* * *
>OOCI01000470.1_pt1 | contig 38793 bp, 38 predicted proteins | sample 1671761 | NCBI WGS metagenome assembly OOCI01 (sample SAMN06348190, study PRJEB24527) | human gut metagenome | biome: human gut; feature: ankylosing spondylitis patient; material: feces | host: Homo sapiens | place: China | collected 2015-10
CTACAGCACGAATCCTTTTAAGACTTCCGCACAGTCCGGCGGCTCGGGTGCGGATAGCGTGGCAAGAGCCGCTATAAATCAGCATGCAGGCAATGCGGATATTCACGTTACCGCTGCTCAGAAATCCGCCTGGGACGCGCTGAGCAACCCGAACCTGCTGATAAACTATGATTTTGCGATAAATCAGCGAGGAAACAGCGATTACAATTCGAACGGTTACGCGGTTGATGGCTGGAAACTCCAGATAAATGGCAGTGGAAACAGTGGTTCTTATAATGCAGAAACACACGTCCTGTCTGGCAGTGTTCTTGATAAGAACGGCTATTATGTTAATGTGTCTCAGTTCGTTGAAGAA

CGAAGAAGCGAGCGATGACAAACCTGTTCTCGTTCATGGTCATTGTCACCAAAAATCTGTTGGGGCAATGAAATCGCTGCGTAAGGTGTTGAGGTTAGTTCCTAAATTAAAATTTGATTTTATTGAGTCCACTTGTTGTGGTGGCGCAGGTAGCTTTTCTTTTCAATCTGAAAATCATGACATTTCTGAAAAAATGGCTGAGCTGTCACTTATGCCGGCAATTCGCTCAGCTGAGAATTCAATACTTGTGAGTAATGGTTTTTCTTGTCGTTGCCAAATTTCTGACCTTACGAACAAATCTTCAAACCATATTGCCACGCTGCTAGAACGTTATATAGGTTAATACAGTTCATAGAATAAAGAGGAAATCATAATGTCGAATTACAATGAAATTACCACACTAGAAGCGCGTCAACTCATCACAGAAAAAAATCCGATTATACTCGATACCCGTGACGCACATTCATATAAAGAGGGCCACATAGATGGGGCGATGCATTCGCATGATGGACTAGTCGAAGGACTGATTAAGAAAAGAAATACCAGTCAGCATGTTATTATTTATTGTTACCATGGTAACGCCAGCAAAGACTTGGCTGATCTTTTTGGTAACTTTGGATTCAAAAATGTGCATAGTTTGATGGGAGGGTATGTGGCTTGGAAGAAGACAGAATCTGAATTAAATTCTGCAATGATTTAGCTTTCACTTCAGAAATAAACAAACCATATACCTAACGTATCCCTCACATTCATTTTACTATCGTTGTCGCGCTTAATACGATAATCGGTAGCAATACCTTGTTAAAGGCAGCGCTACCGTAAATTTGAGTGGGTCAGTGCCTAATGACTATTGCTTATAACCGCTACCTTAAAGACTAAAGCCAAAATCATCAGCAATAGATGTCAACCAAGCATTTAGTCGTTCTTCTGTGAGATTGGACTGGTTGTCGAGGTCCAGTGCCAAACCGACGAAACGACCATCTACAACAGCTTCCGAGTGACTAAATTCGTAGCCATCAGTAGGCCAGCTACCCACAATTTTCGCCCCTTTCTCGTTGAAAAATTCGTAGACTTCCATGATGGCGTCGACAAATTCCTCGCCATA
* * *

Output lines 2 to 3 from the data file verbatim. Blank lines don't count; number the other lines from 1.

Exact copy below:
CTACAGCACGAATCCTTTTAAGACTTCCGCACAGTCCGGCGGCTCGGGTGCGGATAGCGTGGCAAGAGCCGCTATAAATCAGCATGCAGGCAATGCGGATATTCACGTTACCGCTGCTCAGAAATCCGCCTGGGACGCGCTGAGCAACCCGAACCTGCTGATAAACTATGATTTTGCGATAAATCAGCGAGGAAACAGCGATTACAATTCGAACGGTTACGCGGTTGATGGCTGGAAACTCCAGATAAATGGCAGTGGAAACAGTGGTTCTTATAATGCAGAAACACACGTCCTGTCTGGCAGTGTTCTTGATAAGAACGGCTATTATGTTAATGTGTCTCAGTTCGTTGAAGAA

CGAAGAAGCGAGCGATGACAAACCTGTTCTCGTTCATGGTCATTGTCACCAAAAATCTGTTGGGGCAATGAAATCGCTGCGTAAGGTGTTGAGGTTAGTTCCTAAATTAAAATTTGATTTTATTGAGTCCACTTGTTGTGGTGGCGCAGGTAGCTTTTCTTTTCAATCTGAAAATCATGACATTTCTGAAAAAATGGCTGAGCTGTCACTTATGCCGGCAATTCGCTCAGCTGAGAATTCAATACTTGTGAGTAATGGTTTTTCTTGTCGTTGCCAAATTTCTGACCTTACGAACAAATCTTCAAACCATATTGCCACGCTGCTAGAACGTTATATAGGTTAATACAGTTCATAGAATAAAGAGGAAATCATAATGTCGAATTACAATGAAATTACCACACTAGAAGCGCGTCAACTCATCACAGAAAAAAATCCGATTATACTCGATACCCGTGACGCACATTCATATAAAGAGGGCCACATAGATGGGGCGATGCATTCGCATGATGGACTAGTCGAAGGACTGATTAAGAAAAGAAATACCAGTCAGCATGTTATTATTTATTGTTACCATGGTAACGCCAGCAAAGACTTGGCTGATCTTTTTGGTAACTTTGGATTCAAAAATGTGCATAGTTTGATGGGAGGGTATGTGGCTTGGAAGAAGACAGAATCTGAATTAAATTCTGCAATGATTTAGCTTTCACTTCAGAAATAAACAAACCATATACCTAACGTATCCCTCACATTCATTTTACTATCGTTGTCGCGCTTAATACGATAATCGGTAGCAATACCTTGTTAAAGGCAGCGCTACCGTAAATTTGAGTGGGTCAGTGCCTAATGACTATTGCTTATAACCGCTACCTTAAAGACTAAAGCCAAAATCATCAGCAATAGATGTCAACCAAGCATTTAGTCGTTCTTCTGTGAGATTGGACTGGTTGTCGAGGTCCAGTGCCAAACCGACGAAACGACCATCTACAACAGCTTCCGAGTGACTAAATTCGTAGCCATCAGTAGGCCAGCTACCCACAATTTTCGCCCCTTTCTCGTTGAAAAATTCGTAGACTTCCATGATGGCGTCGACAAATTCCTCGCCATA